The Heights is full of unassumingly cool people. Seriously.
Right now, raising chickens in urban areas is super-hip. The national craze is popping up everywhere, as featured in The New York Times and NPR. Tons of people are working to create more favorable city ordinances for raising chickens in urban areas.
Meanwhile, back in lil' ol' Houston Heights, we've had neighbors raising chickens in their backyards for, um, years!
Take Debbie, for instance. She's the mother of two children and an active community member. She also happens to manage a chicken coop in her backyard and has been doing so for the past four or five years.
When asked why she decided to take on a feathered flock of her own, she said, "I had lived in The Heights for a while and had seen chickens wandering around. A friend and I decided, 'Hey, we can do that!'"
Her husband constructed a chicken coop near their storage shed. They originally talked about slaughtering the chickens for meat but then decided just to keep them for eggs.
Currently, Debbie and her family own three Americanas that each lay an egg a day during the laying season. They stop twice a year for approximately two months at a time. Debbie and her family use the eggs to make frittata or deviled eggs, and they give eggs to their friends for gifts. Debbie says, "A lot of people take wine; we take eggs."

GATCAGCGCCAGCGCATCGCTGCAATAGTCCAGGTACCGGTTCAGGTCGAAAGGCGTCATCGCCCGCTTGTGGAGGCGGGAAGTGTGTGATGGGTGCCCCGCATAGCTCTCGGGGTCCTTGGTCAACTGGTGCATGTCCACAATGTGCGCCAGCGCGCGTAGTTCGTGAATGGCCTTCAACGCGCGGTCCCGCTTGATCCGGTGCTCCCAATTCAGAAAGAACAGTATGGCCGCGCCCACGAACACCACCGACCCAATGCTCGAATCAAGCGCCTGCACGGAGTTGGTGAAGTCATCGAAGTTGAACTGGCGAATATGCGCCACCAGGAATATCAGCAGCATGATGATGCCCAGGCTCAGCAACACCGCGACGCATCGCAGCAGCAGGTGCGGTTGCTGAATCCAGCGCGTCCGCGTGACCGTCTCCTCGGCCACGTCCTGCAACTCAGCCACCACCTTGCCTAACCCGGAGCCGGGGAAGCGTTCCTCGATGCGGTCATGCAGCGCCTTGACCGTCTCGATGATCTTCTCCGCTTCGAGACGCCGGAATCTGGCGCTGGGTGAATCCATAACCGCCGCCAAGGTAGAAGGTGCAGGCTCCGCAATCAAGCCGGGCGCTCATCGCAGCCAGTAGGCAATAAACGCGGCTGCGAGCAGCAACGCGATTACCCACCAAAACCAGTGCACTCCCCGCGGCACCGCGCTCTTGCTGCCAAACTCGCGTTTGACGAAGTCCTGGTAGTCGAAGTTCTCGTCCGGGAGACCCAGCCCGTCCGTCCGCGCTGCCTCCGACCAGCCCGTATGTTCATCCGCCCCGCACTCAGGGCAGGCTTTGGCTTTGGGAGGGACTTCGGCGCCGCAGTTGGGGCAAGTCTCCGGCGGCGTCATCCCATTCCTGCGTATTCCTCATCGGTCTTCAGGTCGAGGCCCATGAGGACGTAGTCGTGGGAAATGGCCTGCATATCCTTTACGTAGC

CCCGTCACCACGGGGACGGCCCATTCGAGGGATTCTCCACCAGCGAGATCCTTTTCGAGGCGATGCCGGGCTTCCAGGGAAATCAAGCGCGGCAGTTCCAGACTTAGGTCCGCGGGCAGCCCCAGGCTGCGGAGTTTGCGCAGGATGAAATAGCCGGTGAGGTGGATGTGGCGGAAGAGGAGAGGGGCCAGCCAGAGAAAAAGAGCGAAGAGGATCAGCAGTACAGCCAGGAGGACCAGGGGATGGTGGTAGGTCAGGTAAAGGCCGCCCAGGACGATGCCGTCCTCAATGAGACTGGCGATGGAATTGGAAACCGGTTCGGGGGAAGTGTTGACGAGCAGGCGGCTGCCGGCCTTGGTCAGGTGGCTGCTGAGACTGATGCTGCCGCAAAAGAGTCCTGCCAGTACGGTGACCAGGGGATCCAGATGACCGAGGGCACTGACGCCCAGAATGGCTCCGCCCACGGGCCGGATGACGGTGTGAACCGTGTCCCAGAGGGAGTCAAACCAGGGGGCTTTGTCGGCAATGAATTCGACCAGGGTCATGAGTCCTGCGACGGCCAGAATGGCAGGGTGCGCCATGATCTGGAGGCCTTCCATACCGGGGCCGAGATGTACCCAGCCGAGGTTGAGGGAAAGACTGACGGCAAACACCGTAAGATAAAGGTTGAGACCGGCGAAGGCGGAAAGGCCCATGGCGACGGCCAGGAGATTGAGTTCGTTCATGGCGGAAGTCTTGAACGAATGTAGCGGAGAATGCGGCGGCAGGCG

For Debbie and her family, their chickens are "somewhere between pets and livestock." They are "nice to have around," but they "don't mourn their passing."
Debbie's chickens often attract possums, and, if there's too much extra food lying around, they also attract rats.
Debbie makes taking care of chickens look easy and rustically fun. While I interviewed her, she pulled a hay-covered tray out of the bottom of the coop and started cleaning it off with sweeping and scraping. She says the hay can be added to the compost. She also mentioned that chickens can act like living garbage disposals, as she pointed to the french fry remnants of last night's dinner that she had thrown on the ground for the chickens to peck at.
Debbie knows she's violating the city ordinances that govern urban chicken raising in Houston, but she shrugs off the problem. She keeps only hens (no alarm-clock roosters!), and she says they only make noise when they are endangered. And, if they clean the coop once a week, "there's no smell."
So, Heights residents, what are your experiences with chickens in the neighborhood? Have you noticed a trend? Have you seen any problems? What do you think about the city ordinances that make it difficult to legally raise chickens in The Heights, due to our small plots of land?